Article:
Food & Drink
All about Grand Marnier
We learn about the different varieties of the cognac liqueur at One-Eyed Mike's.
By Jess Mayhugh. Posted on May 17, 2011
On Friday afternoon, I was one of the lucky attendees of a Grand Marnier tasting event at—where else?—One-Eyed Mike's in Fells Point. This was no ordinary event, however, because GM's master distiller Patrick Raguenaud had come all the way from Congnac, France to talk about their latest product, Quintessence.
Before we sampled the new product, Raguenaud spoke about the complex process of making Grand Marnier, as about 20 of us looked on (including Style magazine's Brian Lawrence, CityPeek's Patti Neumann, Fleming's manager Dae Chang, and others). Raguenaud went into great detail about what goes into GM—like the essences of oranges from Haiti, the 30-year-old congnac, and imported beet sugar.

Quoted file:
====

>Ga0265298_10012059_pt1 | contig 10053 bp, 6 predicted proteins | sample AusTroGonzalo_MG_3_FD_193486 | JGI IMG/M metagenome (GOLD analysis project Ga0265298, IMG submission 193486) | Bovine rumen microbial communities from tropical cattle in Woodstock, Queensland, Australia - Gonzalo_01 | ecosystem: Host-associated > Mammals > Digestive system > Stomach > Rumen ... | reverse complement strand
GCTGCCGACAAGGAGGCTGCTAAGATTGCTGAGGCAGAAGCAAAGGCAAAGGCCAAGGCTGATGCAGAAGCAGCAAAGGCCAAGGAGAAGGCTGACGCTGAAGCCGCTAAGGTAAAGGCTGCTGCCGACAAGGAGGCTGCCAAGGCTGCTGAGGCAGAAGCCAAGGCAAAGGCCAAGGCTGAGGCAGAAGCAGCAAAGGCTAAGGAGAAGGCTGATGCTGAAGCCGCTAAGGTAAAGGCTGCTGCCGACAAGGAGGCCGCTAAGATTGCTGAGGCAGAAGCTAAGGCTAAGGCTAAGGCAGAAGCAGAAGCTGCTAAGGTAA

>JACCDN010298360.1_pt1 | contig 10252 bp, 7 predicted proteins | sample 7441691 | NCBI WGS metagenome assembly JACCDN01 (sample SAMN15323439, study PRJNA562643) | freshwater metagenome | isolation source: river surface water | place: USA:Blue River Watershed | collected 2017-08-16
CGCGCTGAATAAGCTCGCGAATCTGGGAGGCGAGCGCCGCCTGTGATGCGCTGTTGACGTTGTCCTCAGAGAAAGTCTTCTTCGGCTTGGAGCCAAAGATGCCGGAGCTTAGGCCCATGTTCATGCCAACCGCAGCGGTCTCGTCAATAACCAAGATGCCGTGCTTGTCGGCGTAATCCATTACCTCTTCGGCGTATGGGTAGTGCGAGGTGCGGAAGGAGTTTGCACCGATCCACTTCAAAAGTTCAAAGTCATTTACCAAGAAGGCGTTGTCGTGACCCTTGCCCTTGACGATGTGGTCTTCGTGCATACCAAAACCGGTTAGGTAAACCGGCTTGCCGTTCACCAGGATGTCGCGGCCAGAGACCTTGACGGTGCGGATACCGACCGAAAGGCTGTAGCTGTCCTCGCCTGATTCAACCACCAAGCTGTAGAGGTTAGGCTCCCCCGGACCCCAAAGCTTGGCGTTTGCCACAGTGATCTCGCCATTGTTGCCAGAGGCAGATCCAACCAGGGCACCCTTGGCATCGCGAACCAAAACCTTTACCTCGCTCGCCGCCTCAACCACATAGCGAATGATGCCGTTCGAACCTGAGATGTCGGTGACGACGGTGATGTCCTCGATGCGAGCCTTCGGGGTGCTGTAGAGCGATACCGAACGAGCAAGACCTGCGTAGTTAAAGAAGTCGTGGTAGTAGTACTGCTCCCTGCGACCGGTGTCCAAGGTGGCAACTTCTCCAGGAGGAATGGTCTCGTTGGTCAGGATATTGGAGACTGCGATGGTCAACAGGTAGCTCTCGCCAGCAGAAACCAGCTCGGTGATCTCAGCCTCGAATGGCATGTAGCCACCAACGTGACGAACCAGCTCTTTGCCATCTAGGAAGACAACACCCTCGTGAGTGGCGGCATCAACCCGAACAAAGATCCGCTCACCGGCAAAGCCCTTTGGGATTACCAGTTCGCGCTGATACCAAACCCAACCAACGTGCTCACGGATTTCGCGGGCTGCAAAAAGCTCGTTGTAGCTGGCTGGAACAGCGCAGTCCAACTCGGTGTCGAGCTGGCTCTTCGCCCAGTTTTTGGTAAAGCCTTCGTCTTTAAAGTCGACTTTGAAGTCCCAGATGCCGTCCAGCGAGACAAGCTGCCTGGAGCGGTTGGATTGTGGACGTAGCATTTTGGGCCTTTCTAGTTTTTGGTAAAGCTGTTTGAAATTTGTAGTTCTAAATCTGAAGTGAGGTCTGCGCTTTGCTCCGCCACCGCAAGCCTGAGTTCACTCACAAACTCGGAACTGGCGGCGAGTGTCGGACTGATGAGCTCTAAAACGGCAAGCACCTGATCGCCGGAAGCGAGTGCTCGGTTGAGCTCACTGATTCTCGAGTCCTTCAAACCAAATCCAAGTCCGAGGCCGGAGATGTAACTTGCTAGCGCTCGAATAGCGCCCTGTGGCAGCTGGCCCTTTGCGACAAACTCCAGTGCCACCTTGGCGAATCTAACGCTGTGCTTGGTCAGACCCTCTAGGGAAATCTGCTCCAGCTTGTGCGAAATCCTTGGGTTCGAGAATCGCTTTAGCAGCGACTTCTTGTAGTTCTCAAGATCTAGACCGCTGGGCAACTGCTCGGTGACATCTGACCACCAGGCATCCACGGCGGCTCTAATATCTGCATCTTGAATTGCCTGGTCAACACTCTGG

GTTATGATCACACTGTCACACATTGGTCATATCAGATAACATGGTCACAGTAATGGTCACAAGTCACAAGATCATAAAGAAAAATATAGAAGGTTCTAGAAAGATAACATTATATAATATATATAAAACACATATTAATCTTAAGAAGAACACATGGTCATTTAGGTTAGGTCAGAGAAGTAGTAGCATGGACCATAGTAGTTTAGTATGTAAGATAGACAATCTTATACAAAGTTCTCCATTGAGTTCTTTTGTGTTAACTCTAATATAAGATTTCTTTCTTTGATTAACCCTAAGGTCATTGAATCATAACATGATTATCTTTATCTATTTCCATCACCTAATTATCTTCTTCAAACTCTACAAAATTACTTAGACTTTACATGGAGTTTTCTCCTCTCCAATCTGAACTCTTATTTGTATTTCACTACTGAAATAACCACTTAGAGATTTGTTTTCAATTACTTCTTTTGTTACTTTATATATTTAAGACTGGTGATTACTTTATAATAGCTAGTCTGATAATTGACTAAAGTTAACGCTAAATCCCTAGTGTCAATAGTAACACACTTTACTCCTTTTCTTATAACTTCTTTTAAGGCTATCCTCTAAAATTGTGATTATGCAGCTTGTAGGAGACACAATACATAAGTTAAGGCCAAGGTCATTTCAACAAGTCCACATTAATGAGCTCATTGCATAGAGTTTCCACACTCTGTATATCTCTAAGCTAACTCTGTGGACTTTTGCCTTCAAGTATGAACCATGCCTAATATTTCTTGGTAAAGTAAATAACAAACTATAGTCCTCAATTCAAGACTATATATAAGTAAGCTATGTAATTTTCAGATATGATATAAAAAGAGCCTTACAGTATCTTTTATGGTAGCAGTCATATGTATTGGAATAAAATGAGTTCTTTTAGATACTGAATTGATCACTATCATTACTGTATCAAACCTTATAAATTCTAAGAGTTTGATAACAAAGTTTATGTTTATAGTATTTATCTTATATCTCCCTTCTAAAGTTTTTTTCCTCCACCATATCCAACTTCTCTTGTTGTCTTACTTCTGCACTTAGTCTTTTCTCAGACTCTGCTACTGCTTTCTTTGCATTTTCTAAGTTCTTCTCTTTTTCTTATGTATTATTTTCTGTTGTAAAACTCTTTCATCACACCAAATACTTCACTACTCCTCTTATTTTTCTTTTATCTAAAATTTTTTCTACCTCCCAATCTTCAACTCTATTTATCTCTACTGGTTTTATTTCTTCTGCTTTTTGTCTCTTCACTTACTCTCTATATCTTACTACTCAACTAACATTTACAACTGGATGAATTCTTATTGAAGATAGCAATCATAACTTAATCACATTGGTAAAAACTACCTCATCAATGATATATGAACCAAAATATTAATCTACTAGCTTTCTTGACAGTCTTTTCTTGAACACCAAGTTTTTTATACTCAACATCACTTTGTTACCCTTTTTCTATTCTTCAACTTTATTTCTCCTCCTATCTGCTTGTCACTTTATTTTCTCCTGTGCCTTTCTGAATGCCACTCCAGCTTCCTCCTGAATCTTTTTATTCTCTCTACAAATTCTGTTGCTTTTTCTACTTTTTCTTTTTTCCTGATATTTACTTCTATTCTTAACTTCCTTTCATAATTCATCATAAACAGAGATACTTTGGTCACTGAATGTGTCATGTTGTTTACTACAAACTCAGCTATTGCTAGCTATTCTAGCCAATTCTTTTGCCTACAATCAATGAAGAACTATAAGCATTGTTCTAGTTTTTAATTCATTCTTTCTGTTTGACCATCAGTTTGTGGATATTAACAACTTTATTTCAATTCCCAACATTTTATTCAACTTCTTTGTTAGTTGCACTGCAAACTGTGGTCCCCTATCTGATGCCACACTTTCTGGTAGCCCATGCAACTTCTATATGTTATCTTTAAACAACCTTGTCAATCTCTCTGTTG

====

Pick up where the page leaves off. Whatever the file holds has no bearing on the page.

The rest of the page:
Soon, it was time to sample the three drinks placed in front of us, pictured. On the left, there was GM's 100-anniversary edition, the center was the 150-anniversary edition, and its latest product, Quintessence, was on the right. The newest product, according to a press release, is "a superlative new spirit created from the finest components." Raguenaud explained that the cognac in Quintessence can be aged up to 100 years and the bitter oranges are doubly-distilled, creating a more sophisticated blend.
We all sampled Quintessence (becoming the first people to do so in the U.S.) and everyone was impressed. The taste was much more smooth than standard Grand Marnier. While the flavor is more complex and fragrant, the aftertaste has a more velvety, vanilla quality.
While the product (which could be up to $700 a bottle, wholesale) won't be available until the fall, One-Eyed Mike's has some Grand Marnier cocktails on their menu that you can try in the meantime. There's the reverse margarita (3/4 GM and 1/4 tequila) and the GM smash (with muddled mint and lemon). Both are refreshing takes on the orange liqueur.
[Image: courtesy of me]
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